Machine learning, Computational biology, multi-modal analysis, time series analysis


Advancements in high-throughput technologies have led to an exponential increase in the generation of multi-modal data in computational biology. These datasets, comprising diverse biological measurements such as genomics, transcriptomics, proteomics, metabolomics, and imaging data, offer a comprehensive view of biological systems at various levels of complexity. However, integrating and analyzing such heterogeneous data present significant challenges due to differences in data modalities, scales, and noise levels. Another challenge for multi-modal analysis is the complex interaction network that the modalities share. Understanding the intricate interplay between different biological modalities is essential for unraveling the underlying mechanisms of complex biological processes, including disease pathogenesis, drug response, and cellular function. Machine learning algorithms have emerged as indispensable tools for studying multi-modal data in computational biology, enabling researchers to extract meaningful insights, identify biomarkers, and predict biological outcomes. In this dissertation, we first propose a multi-modal integration framework that takes two interconnected data modalities and their interaction network to iteratively update the modalities into new representations with better disease outcome predictive abilities. The deep learning-based model underscores the importance and performance gains achieved through the incorporation of network information into integration process. Additionally, a multi-modal framework is developed to estimate protein expression from mRNA and microRNA (miRNA) expressions, along with the mRNA-miRNA interaction network. The proposed network propagation model simulates in-vivo miRNA regulation on mRNA translation, offering a cost-effective alternative to experimental protein quantification. Analysis reveals that predicted protein expression exhibits a stronger correlation with ground truth protein expression compared to mRNA expression. Moreover, the effectiveness of integrative models is contingent upon the quality of input data modalities and the completeness of interaction networks, with missing values and network noise adversely affecting downstream tasks. To address these challenges, two multi-modal imputation models are proposed, facilitating the imputation of missing values in time series data. The first model allows the imputation of missing values in time series gene expression utilizing single nucleotide polymorphism (SNP) data for children at high risk of type 1 diabetes. The imputed gene expression allows us to predict the progression towards type 1 diabetes at birth with six years prediction horizon. Subsequently, a follow-up study introduces a generalized multi-modal imputation framework capable of imputing missing values in time series data using either another time series or cross-sectional data collected from the same set of samples. These models excel at imputation tasks, whether values are missing randomly or an entire time step in the series is absent. Additionally, leveraging the additional modality, they are able to estimate a completely missing time series without prior values. Finally, to mitigate noise in the interaction network, a link prediction framework for drug-target interaction prediction is developed. This study demonstrates exceptional performance in cold start predictions and investigates the efficacy of large language models for such predictions. Through a comprehensive review and evaluation of state-of-the-art algorithms, this dissertation aims to provide researchers with valuable insights, methodologies, and tools for harnessing the rich information embedded within multi-modal biological datasets.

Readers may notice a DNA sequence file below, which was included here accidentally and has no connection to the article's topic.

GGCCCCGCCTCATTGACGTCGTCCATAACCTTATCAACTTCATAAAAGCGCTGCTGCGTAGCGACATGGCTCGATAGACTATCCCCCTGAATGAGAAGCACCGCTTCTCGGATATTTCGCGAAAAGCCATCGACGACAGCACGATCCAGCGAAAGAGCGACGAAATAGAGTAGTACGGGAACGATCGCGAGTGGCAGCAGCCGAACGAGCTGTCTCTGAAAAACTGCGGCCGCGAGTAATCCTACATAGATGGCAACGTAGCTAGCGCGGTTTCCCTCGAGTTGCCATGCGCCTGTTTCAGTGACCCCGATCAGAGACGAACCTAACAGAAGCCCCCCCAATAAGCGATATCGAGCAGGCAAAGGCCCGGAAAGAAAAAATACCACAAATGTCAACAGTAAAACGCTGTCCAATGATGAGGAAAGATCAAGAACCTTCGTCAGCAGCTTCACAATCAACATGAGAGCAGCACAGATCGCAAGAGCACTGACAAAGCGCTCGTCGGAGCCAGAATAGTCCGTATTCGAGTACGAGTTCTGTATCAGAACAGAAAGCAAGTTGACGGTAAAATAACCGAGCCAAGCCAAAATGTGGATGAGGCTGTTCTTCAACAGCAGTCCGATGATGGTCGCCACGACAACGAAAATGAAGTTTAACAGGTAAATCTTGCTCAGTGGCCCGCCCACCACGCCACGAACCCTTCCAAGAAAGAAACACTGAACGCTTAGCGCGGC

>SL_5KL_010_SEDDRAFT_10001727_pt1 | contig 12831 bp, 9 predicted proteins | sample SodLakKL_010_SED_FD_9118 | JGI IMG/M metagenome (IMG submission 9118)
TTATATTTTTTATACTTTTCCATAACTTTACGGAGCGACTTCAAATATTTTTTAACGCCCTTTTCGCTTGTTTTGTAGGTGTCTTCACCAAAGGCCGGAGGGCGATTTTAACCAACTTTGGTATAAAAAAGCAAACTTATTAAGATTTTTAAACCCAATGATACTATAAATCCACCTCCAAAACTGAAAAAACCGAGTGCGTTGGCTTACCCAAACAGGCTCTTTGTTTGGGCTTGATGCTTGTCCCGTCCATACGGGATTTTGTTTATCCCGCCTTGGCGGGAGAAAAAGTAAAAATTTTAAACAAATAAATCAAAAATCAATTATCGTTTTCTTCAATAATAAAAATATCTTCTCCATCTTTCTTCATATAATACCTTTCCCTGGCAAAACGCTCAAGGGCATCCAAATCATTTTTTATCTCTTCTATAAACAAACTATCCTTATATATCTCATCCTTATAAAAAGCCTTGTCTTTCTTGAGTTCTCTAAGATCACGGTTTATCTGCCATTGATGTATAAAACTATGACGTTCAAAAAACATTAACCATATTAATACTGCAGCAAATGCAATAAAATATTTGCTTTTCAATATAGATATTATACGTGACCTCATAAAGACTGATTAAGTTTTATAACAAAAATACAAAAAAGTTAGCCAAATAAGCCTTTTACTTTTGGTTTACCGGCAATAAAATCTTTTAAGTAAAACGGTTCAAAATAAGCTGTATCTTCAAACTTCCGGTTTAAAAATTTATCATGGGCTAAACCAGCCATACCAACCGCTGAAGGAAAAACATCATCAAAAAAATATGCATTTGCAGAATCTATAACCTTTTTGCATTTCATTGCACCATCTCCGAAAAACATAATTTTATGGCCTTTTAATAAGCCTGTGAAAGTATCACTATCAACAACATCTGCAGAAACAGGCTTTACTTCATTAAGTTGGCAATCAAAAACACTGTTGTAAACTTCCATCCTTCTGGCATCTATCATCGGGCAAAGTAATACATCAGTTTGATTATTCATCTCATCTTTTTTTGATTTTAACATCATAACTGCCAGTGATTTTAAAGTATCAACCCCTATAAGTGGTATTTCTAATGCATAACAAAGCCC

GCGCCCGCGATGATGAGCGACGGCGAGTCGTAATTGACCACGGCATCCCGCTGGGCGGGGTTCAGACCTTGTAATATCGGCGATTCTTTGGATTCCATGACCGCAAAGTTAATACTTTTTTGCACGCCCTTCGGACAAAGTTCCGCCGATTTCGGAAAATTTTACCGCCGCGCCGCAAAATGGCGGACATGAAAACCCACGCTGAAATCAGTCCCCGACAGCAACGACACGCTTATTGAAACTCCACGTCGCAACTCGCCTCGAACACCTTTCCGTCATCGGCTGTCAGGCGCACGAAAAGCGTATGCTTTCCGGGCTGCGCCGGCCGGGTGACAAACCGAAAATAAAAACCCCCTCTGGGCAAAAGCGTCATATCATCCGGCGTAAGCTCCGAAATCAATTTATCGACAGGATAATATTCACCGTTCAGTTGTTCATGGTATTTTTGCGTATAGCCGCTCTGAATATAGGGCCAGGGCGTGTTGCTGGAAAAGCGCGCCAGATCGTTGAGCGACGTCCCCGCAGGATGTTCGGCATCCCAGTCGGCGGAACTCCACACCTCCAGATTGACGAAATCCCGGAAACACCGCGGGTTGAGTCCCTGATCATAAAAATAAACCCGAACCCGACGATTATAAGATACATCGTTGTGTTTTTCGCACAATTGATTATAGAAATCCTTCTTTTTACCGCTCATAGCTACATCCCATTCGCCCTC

Completion Date




Committee Chair

Zhang, Wei


Doctor of Philosophy (Ph.D.)


College of Engineering and Computer Science


Computer Science

Degree Program

Computer Science









In copyright

Release Date

May 2024

Length of Campus-only Access


Access Status

Doctoral Dissertation (Open Access)

Campus Location

Orlando (Main) Campus

Accessibility Status

Meets minimum standards for ETDs/HUTs